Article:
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lwpray
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 Ravenhill presents Sparks



Ravenhill presenting Theodore Austin-Sparks

Ask any minister “Where’s a good place to eat around here?” and he will quickly list off a plethora of options-from his favorite steak house or Chinese buffet to the best Italian or Mexican restaurant in town.
My late father, Leonard Ravenhill, was not a connoisseur of fine cuisine. He did however have a keen nose for finding the “finest of the wheat” from which to satisfy his spiritual hunger for solid revelation and insight into God’s word. When I was a young man on the mission field, my father would send me boxes of books that included a variety of writings from T. Austin Sparks. These are now a cherished part of my own personal library.
After 35 years of ministry, I too can recommend to the next generation, that these writings are a “must” if they are going to effectively “serve the purpose of God in their generation.”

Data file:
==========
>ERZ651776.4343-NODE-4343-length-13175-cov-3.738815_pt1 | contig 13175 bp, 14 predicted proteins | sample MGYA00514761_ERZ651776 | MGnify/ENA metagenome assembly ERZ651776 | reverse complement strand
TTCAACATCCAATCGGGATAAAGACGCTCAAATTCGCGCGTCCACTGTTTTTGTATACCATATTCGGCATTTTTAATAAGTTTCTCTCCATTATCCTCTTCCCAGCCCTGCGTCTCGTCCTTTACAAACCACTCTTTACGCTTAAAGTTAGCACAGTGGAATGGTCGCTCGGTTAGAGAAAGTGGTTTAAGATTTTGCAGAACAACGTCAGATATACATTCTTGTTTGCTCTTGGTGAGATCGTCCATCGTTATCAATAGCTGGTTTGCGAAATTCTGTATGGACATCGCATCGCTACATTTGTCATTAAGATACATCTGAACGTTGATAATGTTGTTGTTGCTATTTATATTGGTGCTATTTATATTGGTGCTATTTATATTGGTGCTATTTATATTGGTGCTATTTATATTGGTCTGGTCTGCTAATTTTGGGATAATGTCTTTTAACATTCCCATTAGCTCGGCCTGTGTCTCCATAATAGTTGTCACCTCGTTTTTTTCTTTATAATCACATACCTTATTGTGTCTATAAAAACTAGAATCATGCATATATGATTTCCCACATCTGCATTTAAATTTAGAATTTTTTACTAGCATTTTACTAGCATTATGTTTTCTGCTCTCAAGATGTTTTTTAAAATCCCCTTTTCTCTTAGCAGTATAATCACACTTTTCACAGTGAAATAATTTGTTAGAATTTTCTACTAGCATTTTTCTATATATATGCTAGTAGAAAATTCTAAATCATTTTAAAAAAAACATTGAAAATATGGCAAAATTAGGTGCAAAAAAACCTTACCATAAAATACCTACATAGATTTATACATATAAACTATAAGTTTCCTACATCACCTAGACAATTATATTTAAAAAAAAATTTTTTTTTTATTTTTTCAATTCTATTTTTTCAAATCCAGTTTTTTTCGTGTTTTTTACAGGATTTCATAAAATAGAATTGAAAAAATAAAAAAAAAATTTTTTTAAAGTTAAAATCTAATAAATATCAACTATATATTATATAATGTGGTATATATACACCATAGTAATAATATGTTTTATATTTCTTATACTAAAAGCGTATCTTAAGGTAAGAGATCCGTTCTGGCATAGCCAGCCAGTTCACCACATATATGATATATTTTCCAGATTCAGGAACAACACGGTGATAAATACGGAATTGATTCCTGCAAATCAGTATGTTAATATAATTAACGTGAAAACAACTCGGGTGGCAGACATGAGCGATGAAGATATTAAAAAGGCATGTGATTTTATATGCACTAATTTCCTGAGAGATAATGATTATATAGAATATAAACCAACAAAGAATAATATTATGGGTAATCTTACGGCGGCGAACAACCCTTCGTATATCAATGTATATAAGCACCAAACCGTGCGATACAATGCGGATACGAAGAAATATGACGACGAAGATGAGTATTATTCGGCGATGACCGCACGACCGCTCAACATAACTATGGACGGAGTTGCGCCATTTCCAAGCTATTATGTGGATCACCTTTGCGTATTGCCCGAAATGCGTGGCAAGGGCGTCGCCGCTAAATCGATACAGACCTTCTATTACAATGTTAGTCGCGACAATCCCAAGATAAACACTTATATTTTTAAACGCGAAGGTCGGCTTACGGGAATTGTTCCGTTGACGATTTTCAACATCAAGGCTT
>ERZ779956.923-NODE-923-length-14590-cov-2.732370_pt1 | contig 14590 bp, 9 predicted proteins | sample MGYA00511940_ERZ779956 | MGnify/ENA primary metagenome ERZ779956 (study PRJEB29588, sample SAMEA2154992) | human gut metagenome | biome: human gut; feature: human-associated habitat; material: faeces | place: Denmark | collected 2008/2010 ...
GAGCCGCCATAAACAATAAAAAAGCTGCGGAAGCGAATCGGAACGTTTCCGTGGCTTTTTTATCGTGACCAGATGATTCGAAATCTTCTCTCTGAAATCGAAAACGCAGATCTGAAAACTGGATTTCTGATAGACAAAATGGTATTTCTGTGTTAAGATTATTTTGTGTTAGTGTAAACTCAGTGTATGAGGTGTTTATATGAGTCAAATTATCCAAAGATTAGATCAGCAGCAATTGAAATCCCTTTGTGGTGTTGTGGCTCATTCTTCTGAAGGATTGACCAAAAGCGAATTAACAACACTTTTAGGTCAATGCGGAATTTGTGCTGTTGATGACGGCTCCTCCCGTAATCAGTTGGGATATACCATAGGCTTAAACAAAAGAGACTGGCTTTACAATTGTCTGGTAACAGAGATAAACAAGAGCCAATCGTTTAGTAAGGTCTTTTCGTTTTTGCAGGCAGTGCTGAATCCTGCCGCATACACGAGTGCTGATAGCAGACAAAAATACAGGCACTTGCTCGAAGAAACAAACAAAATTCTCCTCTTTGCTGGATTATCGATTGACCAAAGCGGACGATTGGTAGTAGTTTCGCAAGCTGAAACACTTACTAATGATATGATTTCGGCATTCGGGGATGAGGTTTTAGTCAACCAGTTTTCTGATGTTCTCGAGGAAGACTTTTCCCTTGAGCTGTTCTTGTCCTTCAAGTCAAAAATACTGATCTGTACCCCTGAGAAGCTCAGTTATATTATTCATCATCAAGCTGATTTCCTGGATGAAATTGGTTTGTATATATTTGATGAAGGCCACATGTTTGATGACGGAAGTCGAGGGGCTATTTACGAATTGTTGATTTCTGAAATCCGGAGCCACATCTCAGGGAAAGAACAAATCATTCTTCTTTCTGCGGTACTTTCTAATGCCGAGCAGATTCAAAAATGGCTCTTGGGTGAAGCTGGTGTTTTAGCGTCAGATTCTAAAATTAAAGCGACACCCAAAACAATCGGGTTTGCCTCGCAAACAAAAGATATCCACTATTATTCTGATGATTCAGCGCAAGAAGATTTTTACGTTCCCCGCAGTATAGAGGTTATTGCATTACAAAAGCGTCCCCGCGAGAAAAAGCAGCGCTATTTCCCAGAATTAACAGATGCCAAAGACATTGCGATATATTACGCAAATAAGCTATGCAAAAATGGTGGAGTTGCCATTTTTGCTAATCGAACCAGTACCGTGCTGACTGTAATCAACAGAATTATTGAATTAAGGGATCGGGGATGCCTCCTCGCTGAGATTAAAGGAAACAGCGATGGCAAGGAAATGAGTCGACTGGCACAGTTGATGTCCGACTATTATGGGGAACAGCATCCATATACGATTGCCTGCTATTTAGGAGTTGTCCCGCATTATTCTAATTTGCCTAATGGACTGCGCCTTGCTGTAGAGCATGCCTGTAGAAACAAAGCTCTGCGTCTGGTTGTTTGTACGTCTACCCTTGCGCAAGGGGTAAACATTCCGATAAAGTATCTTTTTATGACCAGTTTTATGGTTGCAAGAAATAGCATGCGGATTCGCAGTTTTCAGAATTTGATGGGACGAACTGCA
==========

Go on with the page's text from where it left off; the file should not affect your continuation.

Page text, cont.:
Several years ago, my wife and I gazed in awe at one of the greatest art works in history, the ceiling of the Sistine Chapel in Rome. This incredible fresco by Michelangelo had just been painstakingly restored by a process that had taken many years. Prior to this restoration, art historians had declared Michelangelo to be one of the greatest sculptors of all time, but said that he was an artist who “painted with a dark palette.” Following its completion in 1509, this incredible masterpiece had suffered the devastating effects of carbon soot that had ascended from the numerous candles and lamps used to light this magnificent chapel. The November 1991 issue of Life magazine carried this headline on its cover: “First pictures of Michelangelo’s Sistine Chapel as it hasn’t been seen in five hundred years - A CLEAR VIEW OF HEAVEN.” The restoration, finally completed, revealed for the first time in centuries the blaze of brilliant and vivid colors. Suddenly, this once drab fresco now confounded and embarrassed the experts who had concocted their own theories of its dark look.